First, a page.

Linked by Howard Fosdick on Sat 24th Nov 2012 04:12 UTC
Linux Software for the Raspberry Pi is quickly moving forward. Beyond the several core Linux distros, another couple dozen systems are available, with NetBSD, FreeBSD, and Chromium imminently stepping into the mix. (Ubuntu will not join them as it requires ARMv7 and the Pi is ARMv6). Two dozen programming languages are available, including Python, Perl, Java, Ruby 1.9.2, BASIC, and more. Since the Pi is a full fledged ARM computer, it should run nearly any ARM app within its system requirements. See the RPi Wiki or Foundation website for more info.
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Just in time for a successor?
by Morgan on Sat 24th Nov 2012 06:20 UTC
Morgan
Member since:
2005-06-29

I've read recently on the RPi website that the creators give the project a three year shelf life before it ends as we know it. Whether that means a new, more advanced device at the same price point or the actual end of the experiment altogether is what I wonder about.

I haven't picked up one of the Rev. 2 boards yet, as so far I haven't had any issues with my "original" board, but I do plan to get one soon just for the doubled RAM. That aspect alone has made a difference in a lot of projects documented on the forum. I'm hoping for continued improvements to the USB circuitry in a third revision if one should come to pass.

One thing is for sure: The release of the Pi has spurred competition in its price range. There are no less than four excellent ARM boards for under $60 out there now, with varying degrees of F/OSS support via open drivers. If Broadcom will ever open up the drivers for the BCM2385* we could have perhaps the most versatile SoC board in existence. I'm not holding my breath, but I'm not giving up on the platform either.


*Unlikely as long as commercial devices like the Roku 2 continue to use it in a proprietary fashion.

Reply Score: 7

RE: Just in time for a successor?
by tidux on Sat 24th Nov 2012 06:22 in reply to "Just in time for a successor?"
tidux Member since:
2011-08-13

Don't forget the horde of Allwinner A10 based boards, phones, and tablets! The A10 is pretty much entirely open now that people have Free drivers for its GPU core.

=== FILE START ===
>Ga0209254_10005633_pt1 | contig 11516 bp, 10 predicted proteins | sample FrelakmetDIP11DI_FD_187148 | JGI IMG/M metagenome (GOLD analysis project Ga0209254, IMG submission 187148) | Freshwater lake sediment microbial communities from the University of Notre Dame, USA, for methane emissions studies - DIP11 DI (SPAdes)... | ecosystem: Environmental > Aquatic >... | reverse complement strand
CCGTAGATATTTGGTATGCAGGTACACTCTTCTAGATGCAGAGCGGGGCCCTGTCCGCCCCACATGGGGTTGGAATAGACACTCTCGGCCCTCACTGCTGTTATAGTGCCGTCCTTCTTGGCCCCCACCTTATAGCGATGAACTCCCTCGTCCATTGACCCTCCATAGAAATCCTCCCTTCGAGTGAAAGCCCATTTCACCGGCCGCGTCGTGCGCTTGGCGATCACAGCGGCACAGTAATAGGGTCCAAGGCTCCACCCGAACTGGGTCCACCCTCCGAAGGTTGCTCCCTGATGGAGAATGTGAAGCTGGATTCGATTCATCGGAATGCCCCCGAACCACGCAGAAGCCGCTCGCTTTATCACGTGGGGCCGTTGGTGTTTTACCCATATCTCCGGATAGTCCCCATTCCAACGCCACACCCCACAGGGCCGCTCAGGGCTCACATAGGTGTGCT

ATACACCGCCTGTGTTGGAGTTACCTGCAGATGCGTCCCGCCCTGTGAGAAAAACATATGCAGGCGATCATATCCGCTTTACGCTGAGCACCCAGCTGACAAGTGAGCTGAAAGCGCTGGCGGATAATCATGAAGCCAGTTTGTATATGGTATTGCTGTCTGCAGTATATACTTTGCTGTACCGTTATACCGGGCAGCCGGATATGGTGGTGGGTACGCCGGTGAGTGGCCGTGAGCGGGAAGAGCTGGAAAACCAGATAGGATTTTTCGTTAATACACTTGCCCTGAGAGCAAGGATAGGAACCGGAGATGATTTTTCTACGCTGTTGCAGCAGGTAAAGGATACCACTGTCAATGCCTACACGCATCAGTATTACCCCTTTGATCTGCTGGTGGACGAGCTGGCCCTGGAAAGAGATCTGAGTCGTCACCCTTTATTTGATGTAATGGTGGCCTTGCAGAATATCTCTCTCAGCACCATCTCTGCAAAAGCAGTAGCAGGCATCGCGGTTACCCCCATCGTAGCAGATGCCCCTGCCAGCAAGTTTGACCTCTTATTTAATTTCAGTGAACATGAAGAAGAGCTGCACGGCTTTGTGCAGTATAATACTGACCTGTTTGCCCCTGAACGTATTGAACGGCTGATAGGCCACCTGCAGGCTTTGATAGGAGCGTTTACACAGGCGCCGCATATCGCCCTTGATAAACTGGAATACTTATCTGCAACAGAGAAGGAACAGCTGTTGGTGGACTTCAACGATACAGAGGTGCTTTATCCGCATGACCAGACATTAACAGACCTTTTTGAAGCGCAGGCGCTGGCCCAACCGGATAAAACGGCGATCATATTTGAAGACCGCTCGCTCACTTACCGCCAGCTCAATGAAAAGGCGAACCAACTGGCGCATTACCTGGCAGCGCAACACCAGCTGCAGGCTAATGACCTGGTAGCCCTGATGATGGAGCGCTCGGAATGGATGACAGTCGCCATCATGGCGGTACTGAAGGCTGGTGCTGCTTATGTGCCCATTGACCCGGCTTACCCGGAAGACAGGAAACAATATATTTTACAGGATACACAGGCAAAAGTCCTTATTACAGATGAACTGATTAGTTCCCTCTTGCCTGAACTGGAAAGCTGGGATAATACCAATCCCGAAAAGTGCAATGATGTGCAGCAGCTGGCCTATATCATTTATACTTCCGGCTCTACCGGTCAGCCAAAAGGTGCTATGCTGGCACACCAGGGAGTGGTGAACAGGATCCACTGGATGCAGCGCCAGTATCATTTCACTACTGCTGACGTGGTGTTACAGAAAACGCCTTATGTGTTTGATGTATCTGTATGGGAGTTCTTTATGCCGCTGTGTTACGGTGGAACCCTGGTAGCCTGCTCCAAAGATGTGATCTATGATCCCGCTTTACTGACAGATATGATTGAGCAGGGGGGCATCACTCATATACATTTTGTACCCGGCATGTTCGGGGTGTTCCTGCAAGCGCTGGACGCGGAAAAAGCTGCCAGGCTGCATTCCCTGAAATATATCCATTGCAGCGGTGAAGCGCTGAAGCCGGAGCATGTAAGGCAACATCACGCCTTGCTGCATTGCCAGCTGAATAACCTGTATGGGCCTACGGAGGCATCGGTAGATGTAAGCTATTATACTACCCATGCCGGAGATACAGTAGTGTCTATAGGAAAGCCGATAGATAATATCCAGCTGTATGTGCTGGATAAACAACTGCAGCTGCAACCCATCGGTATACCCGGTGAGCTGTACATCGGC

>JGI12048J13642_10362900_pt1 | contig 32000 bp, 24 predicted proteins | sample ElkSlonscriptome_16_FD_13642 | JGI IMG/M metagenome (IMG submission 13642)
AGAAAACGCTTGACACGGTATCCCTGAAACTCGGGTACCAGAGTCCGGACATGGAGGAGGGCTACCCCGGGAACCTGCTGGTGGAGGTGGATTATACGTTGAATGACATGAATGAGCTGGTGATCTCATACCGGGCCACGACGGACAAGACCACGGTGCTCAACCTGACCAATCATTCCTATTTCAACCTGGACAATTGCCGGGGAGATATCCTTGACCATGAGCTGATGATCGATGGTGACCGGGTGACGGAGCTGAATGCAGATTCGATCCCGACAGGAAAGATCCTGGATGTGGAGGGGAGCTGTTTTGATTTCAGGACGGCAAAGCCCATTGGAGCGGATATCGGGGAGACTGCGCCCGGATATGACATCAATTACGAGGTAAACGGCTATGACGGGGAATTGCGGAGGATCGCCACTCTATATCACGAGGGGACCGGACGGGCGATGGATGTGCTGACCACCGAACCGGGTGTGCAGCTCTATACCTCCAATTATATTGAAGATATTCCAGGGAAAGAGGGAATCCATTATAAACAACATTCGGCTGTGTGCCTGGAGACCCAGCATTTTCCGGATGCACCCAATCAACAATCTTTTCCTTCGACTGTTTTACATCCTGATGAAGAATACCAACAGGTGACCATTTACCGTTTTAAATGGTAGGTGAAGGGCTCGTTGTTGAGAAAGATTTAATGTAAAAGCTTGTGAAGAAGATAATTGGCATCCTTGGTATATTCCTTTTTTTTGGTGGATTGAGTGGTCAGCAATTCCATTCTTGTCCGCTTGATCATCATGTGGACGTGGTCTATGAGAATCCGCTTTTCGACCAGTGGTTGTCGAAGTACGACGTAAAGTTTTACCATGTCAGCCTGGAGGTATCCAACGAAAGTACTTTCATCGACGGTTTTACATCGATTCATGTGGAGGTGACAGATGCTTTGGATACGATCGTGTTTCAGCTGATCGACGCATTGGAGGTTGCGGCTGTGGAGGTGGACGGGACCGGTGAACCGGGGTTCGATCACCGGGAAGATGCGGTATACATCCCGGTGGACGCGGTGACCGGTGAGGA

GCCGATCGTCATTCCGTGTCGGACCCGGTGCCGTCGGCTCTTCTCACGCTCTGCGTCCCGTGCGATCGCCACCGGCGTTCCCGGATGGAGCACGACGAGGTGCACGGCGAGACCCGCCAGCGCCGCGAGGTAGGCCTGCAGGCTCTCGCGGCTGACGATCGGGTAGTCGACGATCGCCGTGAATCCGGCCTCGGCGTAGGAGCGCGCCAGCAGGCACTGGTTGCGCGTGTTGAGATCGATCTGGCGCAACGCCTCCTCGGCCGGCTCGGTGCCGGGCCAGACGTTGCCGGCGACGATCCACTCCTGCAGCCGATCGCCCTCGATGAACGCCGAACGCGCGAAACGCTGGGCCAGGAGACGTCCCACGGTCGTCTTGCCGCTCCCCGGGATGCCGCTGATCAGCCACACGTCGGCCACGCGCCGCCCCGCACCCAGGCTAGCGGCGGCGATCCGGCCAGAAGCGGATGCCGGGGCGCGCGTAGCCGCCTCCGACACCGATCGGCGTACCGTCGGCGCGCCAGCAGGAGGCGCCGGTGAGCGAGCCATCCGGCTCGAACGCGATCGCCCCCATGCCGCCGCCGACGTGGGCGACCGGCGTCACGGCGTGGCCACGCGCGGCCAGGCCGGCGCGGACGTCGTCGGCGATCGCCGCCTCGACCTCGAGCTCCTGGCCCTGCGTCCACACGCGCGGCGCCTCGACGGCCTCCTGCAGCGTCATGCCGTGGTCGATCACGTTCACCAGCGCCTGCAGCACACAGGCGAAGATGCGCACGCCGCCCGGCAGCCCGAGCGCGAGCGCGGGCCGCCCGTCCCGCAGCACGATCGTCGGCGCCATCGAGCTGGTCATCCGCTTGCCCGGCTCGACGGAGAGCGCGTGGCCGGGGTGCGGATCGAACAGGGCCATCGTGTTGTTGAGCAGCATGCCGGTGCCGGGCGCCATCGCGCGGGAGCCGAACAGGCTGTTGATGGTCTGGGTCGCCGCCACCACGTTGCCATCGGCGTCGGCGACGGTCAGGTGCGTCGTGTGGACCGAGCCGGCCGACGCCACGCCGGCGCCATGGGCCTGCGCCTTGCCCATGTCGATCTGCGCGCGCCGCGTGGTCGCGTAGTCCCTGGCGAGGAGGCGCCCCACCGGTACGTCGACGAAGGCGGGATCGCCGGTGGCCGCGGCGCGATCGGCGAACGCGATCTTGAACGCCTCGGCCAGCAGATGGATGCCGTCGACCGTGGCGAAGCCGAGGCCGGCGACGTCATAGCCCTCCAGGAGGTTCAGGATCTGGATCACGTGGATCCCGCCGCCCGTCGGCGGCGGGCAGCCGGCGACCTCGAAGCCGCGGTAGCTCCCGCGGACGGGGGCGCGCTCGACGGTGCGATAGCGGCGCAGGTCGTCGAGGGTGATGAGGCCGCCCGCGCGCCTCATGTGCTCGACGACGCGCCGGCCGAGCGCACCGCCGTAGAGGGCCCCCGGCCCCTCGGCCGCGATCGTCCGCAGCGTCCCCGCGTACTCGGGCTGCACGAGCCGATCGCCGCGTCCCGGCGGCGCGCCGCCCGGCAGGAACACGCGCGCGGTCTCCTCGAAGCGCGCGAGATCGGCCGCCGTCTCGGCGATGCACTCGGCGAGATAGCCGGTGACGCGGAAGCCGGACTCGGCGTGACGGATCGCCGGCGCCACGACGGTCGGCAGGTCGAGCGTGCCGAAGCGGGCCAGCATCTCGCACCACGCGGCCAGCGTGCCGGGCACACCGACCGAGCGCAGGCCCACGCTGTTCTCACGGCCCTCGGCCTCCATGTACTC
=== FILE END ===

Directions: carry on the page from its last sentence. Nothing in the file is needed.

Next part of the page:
Reply Parent Score: 5

Morgan Member since:
2005-06-29

Well, I've always understood the A10 to be the go-to chip for cheap Chinese knock-off tablets. However, it seems to hold its own especially when you consider the price/performance matrix. Given the openness too, I'd love to get my hands on a Pi-like dev board based on it.

Edit: Well that didn't take long...

http://www.cnx-software.com/2012/08/31/49-cubieboard-allwinner-a10-...

Edited 2012-11-24 06:59 UTC

Reply Parent Score: 4

fithisux Member since:
2006-01-22

Don't forget the horde of Allwinner A10 based boards, phones, and tablets! The A10 is pretty much entirely open now that people have Free drivers for its GPU core.


Free as in Freedom? It is worth considering in that case.

Reply Parent Score: 2

Zobeid Member since:
2012-04-28

Not sure if I understand this about the drivers... I had gotten the impression that they've already made the drivers open-source. The part that's still proprietary is the chip's internal firmware, which is something you don't need to access its functions.

I suppose it means you can't fix Broadcom's bugs for them, and you can't repurpose the GPU for other computing tasks (OpenCL?), but those seem more like quibbles than real obstacles, to me.

Reply Parent Score: 3

ssokolow Member since:
2010-01-21

Not sure if I understand this about the drivers... I had gotten the impression that they've already made the drivers open-source. The part that's still proprietary is the chip's internal firmware, which is something you don't need to access its functions.

I suppose it means you can't fix Broadcom's bugs for them, and you can't repurpose the GPU for other computing tasks (OpenCL?), but those seem more like quibbles than real obstacles, to me.


The argument is that, if a firmware is so complex that there's a GLSL compiler in it, then it's a co-processor with a closed-source OS of its own, not mere firmware on a subordinate processor.

Heck, on the Pi, the GPU is responsible for loading the image off the SD card and setting up initial state before handing off to the CPU so, if you're of the tinfoil hat persuasion, you could plausibly rant about the possibility of backdoors and the risk of techniques similar to Ken Thompson's hypothetical compromised C compiler.

http://cm.bell-labs.com/who/ken/trust.html

Edited 2012-11-24 13:11 UTC

Reply Parent Score: 6